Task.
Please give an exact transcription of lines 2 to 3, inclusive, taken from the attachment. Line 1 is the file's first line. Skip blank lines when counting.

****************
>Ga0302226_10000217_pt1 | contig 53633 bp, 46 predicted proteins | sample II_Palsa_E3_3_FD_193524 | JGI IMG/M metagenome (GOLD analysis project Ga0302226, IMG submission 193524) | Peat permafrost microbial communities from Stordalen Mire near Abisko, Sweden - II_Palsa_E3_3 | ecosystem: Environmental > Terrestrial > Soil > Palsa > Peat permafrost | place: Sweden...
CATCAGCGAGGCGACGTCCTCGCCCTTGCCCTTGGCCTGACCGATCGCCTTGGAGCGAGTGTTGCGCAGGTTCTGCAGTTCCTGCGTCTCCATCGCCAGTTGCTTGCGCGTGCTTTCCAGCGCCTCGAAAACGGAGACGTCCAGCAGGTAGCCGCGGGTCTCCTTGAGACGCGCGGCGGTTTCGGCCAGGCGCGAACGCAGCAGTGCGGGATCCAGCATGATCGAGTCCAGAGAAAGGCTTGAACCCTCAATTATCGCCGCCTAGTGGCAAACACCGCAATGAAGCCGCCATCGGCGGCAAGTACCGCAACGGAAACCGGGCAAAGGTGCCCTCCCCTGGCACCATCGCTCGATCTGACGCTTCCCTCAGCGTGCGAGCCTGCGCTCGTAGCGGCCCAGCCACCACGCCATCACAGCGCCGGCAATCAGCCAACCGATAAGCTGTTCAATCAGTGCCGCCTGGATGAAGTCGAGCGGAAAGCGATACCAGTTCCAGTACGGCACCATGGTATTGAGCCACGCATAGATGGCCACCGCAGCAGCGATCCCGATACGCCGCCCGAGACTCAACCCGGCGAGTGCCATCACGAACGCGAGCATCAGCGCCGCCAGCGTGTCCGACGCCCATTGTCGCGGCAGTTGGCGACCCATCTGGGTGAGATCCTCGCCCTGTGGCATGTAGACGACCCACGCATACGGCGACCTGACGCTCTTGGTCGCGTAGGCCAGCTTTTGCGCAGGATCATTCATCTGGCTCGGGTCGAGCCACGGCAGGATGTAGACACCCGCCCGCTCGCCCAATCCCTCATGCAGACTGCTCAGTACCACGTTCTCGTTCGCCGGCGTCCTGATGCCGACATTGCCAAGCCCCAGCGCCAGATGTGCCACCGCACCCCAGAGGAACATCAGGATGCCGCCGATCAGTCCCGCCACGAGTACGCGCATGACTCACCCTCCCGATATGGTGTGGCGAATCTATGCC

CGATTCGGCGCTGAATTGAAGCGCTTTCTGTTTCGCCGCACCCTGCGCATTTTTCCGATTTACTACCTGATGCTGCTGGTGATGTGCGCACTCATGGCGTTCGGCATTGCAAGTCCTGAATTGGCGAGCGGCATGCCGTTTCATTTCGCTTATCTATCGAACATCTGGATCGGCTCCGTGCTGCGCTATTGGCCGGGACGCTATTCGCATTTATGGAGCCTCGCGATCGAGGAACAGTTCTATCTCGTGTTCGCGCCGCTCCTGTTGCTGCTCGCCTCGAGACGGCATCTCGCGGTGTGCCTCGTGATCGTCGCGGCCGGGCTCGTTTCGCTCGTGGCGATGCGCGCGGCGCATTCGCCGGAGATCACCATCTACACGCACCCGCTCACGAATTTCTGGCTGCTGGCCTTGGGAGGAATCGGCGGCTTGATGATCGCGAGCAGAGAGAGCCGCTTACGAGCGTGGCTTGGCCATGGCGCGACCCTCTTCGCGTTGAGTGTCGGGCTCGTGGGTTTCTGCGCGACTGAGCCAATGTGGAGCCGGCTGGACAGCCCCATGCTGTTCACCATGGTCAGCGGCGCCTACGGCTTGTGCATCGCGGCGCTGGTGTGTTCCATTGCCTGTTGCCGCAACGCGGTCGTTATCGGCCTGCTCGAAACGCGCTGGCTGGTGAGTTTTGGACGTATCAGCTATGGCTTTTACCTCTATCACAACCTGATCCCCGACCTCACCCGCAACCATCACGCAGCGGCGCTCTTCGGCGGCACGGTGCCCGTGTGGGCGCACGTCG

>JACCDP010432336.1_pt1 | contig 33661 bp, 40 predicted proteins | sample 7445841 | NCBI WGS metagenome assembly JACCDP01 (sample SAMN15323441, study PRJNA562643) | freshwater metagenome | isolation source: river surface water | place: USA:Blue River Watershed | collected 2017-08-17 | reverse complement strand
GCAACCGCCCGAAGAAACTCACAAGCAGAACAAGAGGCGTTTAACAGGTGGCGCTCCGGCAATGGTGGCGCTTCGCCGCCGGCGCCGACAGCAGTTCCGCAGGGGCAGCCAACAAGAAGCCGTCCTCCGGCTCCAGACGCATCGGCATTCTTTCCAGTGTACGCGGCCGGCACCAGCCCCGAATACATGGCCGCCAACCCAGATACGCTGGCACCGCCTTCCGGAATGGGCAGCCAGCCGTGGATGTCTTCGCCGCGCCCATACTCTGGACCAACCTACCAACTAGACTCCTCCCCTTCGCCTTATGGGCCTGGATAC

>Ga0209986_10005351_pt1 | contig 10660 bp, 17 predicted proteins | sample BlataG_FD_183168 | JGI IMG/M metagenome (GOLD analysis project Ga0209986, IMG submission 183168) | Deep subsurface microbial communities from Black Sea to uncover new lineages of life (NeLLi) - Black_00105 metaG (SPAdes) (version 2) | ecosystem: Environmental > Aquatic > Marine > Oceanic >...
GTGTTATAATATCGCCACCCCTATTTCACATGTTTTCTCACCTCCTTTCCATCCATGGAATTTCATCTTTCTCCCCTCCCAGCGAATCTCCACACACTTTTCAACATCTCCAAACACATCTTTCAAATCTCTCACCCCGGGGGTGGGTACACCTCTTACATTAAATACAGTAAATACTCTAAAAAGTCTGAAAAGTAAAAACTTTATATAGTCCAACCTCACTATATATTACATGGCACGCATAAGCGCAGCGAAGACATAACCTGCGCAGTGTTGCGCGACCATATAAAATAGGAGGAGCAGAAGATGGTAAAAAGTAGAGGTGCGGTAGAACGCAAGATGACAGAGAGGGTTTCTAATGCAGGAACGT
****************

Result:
CATCAGCGAGGCGACGTCCTCGCCCTTGCCCTTGGCCTGACCGATCGCCTTGGAGCGAGTGTTGCGCAGGTTCTGCAGTTCCTGCGTCTCCATCGCCAGTTGCTTGCGCGTGCTTTCCAGCGCCTCGAAAACGGAGACGTCCAGCAGGTAGCCGCGGGTCTCCTTGAGACGCGCGGCGGTTTCGGCCAGGCGCGAACGCAGCAGTGCGGGATCCAGCATGATCGAGTCCAGAGAAAGGCTTGAACCCTCAATTATCGCCGCCTAGTGGCAAACACCGCAATGAAGCCGCCATCGGCGGCAAGTACCGCAACGGAAACCGGGCAAAGGTGCCCTCCCCTGGCACCATCGCTCGATCTGACGCTTCCCTCAGCGTGCGAGCCTGCGCTCGTAGCGGCCCAGCCACCACGCCATCACAGCGCCGGCAATCAGCCAACCGATAAGCTGTTCAATCAGTGCCGCCTGGATGAAGTCGAGCGGAAAGCGATACCAGTTCCAGTACGGCACCATGGTATTGAGCCACGCATAGATGGCCACCGCAGCAGCGATCCCGATACGCCGCCCGAGACTCAACCCGGCGAGTGCCATCACGAACGCGAGCATCAGCGCCGCCAGCGTGTCCGACGCCCATTGTCGCGGCAGTTGGCGACCCATCTGGGTGAGATCCTCGCCCTGTGGCATGTAGACGACCCACGCATACGGCGACCTGACGCTCTTGGTCGCGTAGGCCAGCTTTTGCGCAGGATCATTCATCTGGCTCGGGTCGAGCCACGGCAGGATGTAGACACCCGCCCGCTCGCCCAATCCCTCATGCAGACTGCTCAGTACCACGTTCTCGTTCGCCGGCGTCCTGATGCCGACATTGCCAAGCCCCAGCGCCAGATGTGCCACCGCACCCCAGAGGAACATCAGGATGCCGCCGATCAGTCCCGCCACGAGTACGCGCATGACTCACCCTCCCGATATGGTGTGGCGAATCTATGCC

CGATTCGGCGCTGAATTGAAGCGCTTTCTGTTTCGCCGCACCCTGCGCATTTTTCCGATTTACTACCTGATGCTGCTGGTGATGTGCGCACTCATGGCGTTCGGCATTGCAAGTCCTGAATTGGCGAGCGGCATGCCGTTTCATTTCGCTTATCTATCGAACATCTGGATCGGCTCCGTGCTGCGCTATTGGCCGGGACGCTATTCGCATTTATGGAGCCTCGCGATCGAGGAACAGTTCTATCTCGTGTTCGCGCCGCTCCTGTTGCTGCTCGCCTCGAGACGGCATCTCGCGGTGTGCCTCGTGATCGTCGCGGCCGGGCTCGTTTCGCTCGTGGCGATGCGCGCGGCGCATTCGCCGGAGATCACCATCTACACGCACCCGCTCACGAATTTCTGGCTGCTGGCCTTGGGAGGAATCGGCGGCTTGATGATCGCGAGCAGAGAGAGCCGCTTACGAGCGTGGCTTGGCCATGGCGCGACCCTCTTCGCGTTGAGTGTCGGGCTCGTGGGTTTCTGCGCGACTGAGCCAATGTGGAGCCGGCTGGACAGCCCCATGCTGTTCACCATGGTCAGCGGCGCCTACGGCTTGTGCATCGCGGCGCTGGTGTGTTCCATTGCCTGTTGCCGCAACGCGGTCGTTATCGGCCTGCTCGAAACGCGCTGGCTGGTGAGTTTTGGACGTATCAGCTATGGCTTTTACCTCTATCACAACCTGATCCCCGACCTCACCCGCAACCATCACGCAGCGGCGCTCTTCGGCGGCACGGTGCCCGTGTGGGCGCACGTCG